Human error causes over 90 percent of the vehicle collisions in Illinois. This error nearly always involves negligence of some kind. While unsafe driving may be considered a “mistake,” we must all accept the consequences for the mistakes we make. In this realm, these consequences generally involve financial compensation.
Damages usually include money for economic damages, such as lost wages, and noneconomic losses, such as pain and suffering.
To establish liability, Rockford victim/plaintiffs may typically use either negligence or negligence per se. Negligence is a lack of ordinary care that causes injury; negligence per se is the violation of a safety law which substantially causes injury.
Because it increases the risk of a collision and the force in a collision, excessive velocity is a factor in about a third of the fatal car crashes in Illinois.
Speed exponentially increases stopping distance. Simply put, the faster a car travels, the harder it is to control and stop. At 30mph, most passenger vehicles travel about six car lengths before they can stop safely. But at 60mph, stopping distance triples to eighteen car lengths.
Velocity also multiplies the force in a collision. When a vehicle hits a fixed object and stops suddenly, the objects inside the vehicle keep traveling at the same speed. This is why passengers may crash trough windshields or have objects (such as cell phones) slammed into their heads.
Speed and distraction have a lot in common. Just like speed makes it harder to control a vehicle, distraction essentially has the same effect. Hand-held cell phones are the most well-known type of distracted driving, because this activity combines all three categories of inattentive driving:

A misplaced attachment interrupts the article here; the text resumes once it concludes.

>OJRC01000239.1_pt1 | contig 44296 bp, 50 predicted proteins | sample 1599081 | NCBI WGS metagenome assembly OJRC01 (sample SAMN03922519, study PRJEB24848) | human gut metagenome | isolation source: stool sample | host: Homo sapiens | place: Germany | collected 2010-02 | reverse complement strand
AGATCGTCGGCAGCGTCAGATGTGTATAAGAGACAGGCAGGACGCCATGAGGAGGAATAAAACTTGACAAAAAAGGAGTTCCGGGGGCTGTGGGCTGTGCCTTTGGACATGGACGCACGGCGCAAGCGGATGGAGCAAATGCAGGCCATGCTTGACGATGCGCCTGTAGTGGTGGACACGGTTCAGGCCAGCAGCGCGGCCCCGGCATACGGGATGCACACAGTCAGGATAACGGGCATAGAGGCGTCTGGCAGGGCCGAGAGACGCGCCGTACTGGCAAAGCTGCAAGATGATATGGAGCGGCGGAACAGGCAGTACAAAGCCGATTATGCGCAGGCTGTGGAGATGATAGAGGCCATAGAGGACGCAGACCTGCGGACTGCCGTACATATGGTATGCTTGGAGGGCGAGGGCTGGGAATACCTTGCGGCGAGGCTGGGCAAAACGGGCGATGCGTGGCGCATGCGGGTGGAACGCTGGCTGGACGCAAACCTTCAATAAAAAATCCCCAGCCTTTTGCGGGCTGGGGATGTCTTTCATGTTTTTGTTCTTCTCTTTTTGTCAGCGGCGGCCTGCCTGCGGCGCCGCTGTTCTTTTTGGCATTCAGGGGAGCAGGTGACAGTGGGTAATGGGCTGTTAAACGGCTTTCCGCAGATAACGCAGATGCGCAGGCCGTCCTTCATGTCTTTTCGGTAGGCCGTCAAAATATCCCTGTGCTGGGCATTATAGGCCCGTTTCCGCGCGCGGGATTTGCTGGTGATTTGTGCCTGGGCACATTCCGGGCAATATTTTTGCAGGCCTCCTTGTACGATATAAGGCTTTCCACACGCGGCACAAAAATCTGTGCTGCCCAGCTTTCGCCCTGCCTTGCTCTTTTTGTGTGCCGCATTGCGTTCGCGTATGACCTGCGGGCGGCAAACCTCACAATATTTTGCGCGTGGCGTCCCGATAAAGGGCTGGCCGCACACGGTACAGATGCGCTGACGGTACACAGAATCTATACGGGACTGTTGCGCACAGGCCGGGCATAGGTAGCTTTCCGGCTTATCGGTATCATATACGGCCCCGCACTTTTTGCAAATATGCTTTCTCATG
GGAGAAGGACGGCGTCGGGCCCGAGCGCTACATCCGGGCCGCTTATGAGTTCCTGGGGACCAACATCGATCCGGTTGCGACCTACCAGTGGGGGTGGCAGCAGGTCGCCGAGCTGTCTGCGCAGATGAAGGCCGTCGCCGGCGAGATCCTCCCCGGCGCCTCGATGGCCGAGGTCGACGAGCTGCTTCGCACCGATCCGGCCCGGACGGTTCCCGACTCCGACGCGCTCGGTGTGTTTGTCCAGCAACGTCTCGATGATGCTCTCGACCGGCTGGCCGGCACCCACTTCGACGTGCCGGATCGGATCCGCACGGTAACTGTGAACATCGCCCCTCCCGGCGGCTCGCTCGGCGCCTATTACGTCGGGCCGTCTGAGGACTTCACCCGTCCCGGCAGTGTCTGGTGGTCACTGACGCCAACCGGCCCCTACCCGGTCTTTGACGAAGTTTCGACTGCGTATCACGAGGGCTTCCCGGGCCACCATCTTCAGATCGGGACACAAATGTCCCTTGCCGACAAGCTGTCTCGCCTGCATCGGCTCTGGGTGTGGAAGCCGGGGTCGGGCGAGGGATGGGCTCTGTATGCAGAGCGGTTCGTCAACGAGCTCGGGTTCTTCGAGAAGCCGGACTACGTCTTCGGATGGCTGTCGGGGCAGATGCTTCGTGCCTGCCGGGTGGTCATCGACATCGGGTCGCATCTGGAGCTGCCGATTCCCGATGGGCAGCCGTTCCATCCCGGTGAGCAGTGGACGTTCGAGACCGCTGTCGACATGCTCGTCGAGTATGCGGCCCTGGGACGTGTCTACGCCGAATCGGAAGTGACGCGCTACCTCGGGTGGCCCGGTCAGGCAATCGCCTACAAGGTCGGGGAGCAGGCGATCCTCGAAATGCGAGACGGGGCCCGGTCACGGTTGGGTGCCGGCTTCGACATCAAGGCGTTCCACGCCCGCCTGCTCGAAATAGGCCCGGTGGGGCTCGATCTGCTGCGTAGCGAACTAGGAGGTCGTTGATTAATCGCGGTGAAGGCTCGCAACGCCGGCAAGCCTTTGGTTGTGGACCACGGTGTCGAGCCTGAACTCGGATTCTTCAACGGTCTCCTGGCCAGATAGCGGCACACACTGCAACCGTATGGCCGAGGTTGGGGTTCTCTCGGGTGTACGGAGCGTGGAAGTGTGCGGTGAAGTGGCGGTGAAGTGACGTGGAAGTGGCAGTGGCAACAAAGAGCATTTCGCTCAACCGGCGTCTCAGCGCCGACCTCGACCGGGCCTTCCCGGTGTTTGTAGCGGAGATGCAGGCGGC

- Physical (taking a hand off the wheel),
- Cognitive (thinking about something other than driving), and
- Visual (not watching the road).
Hands-free devices may be even more dangerous. They distract drivers in two separate ways. Moreover, they may give motorists a false sense of security. Other types of inattentive driving include eating while driving, talking to passengers, and sightseeing while driving.
Distracted driving is sometimes a little harder to prove. The negligence per se shortcut is often unavailable in these cases.
Since it is a depressant that slows reaction time and impairs judgment, alcohol is also a factor in about a third of the deadly vehicle collisions in Illinois. Alcohol-related fatalities are especially common in mid-sized cities like Rockford. Statistically, people drive more recklessly and there are fewer emergency medical trauma facilities.
Legally, a motorist is intoxicated at a .08 BAC. That translates to three or four drinks for most people. But impairment begins with the first drink. So, alcohol crash liability is much easier to prove in civil court. In fact, consumption alone is usually enough to establish impairment.
Alcohol and fatigue have a lot in common as well. Lack of sleep has almost the exact same effect on the brain as alcohol. In fact, driving after eighteen consecutive awake hours is like driving with a .08 BAC. People who would never dream of drinking and driving have no problem driving home after a long day at the office and a quick dinner.
Moreover, just like coffee does not cure intoxication, caffeine does not cure fatigue. Other home remedies, like rolling down the windows or turning up the radio, are not really effective either. Time is the only cure for intoxication, and sleep is the only cure for fatigue.
Connect with Experienced Attorneys
Car crashes have a number of different causes. For a free consultation with an experienced personal injury lawyer in Rockford, contact Fisk & Monteleone, Ltd. We routinely handle matters in Winnebago County and nearby jurisdictions.